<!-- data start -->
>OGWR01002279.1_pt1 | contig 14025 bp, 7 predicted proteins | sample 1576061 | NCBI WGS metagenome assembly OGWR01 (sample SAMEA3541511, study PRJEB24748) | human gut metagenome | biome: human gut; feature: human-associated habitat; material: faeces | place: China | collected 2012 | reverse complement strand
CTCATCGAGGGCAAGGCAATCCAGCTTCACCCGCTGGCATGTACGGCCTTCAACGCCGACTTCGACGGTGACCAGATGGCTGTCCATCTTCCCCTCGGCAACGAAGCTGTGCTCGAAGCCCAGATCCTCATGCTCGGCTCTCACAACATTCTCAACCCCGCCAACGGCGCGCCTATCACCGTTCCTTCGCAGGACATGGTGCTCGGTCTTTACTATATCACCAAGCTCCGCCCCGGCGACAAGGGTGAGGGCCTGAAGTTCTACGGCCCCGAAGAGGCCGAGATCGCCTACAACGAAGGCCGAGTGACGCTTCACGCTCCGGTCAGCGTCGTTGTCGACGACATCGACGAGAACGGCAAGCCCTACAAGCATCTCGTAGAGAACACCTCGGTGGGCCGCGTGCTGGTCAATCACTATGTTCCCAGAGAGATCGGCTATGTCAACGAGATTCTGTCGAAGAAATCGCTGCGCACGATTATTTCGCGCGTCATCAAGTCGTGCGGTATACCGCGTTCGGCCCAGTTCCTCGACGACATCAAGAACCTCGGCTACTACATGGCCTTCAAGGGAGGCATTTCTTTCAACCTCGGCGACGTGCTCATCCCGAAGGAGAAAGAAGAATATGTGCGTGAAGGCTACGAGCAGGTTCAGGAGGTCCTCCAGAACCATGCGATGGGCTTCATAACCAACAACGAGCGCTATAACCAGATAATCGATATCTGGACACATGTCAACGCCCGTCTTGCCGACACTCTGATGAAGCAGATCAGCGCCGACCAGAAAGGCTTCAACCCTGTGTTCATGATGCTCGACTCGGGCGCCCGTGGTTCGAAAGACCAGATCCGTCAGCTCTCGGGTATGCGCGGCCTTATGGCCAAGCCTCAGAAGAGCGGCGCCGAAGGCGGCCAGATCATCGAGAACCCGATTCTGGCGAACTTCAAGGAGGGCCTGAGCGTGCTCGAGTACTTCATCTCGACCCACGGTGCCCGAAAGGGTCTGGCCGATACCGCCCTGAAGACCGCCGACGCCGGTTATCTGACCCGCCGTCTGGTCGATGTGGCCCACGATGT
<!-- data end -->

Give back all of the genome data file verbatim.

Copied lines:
>OGWR01002279.1_pt1 | contig 14025 bp, 7 predicted proteins | sample 1576061 | NCBI WGS metagenome assembly OGWR01 (sample SAMEA3541511, study PRJEB24748) | human gut metagenome | biome: human gut; feature: human-associated habitat; material: faeces | place: China | collected 2012 | reverse complement strand
CTCATCGAGGGCAAGGCAATCCAGCTTCACCCGCTGGCATGTACGGCCTTCAACGCCGACTTCGACGGTGACCAGATGGCTGTCCATCTTCCCCTCGGCAACGAAGCTGTGCTCGAAGCCCAGATCCTCATGCTCGGCTCTCACAACATTCTCAACCCCGCCAACGGCGCGCCTATCACCGTTCCTTCGCAGGACATGGTGCTCGGTCTTTACTATATCACCAAGCTCCGCCCCGGCGACAAGGGTGAGGGCCTGAAGTTCTACGGCCCCGAAGAGGCCGAGATCGCCTACAACGAAGGCCGAGTGACGCTTCACGCTCCGGTCAGCGTCGTTGTCGACGACATCGACGAGAACGGCAAGCCCTACAAGCATCTCGTAGAGAACACCTCGGTGGGCCGCGTGCTGGTCAATCACTATGTTCCCAGAGAGATCGGCTATGTCAACGAGATTCTGTCGAAGAAATCGCTGCGCACGATTATTTCGCGCGTCATCAAGTCGTGCGGTATACCGCGTTCGGCCCAGTTCCTCGACGACATCAAGAACCTCGGCTACTACATGGCCTTCAAGGGAGGCATTTCTTTCAACCTCGGCGACGTGCTCATCCCGAAGGAGAAAGAAGAATATGTGCGTGAAGGCTACGAGCAGGTTCAGGAGGTCCTCCAGAACCATGCGATGGGCTTCATAACCAACAACGAGCGCTATAACCAGATAATCGATATCTGGACACATGTCAACGCCCGTCTTGCCGACACTCTGATGAAGCAGATCAGCGCCGACCAGAAAGGCTTCAACCCTGTGTTCATGATGCTCGACTCGGGCGCCCGTGGTTCGAAAGACCAGATCCGTCAGCTCTCGGGTATGCGCGGCCTTATGGCCAAGCCTCAGAAGAGCGGCGCCGAAGGCGGCCAGATCATCGAGAACCCGATTCTGGCGAACTTCAAGGAGGGCCTGAGCGTGCTCGAGTACTTCATCTCGACCCACGGTGCCCGAAAGGGTCTGGCCGATACCGCCCTGAAGACCGCCGACGCCGGTTATCTGACCCGCCGTCTGGTCGATGTGGCCCACGATGT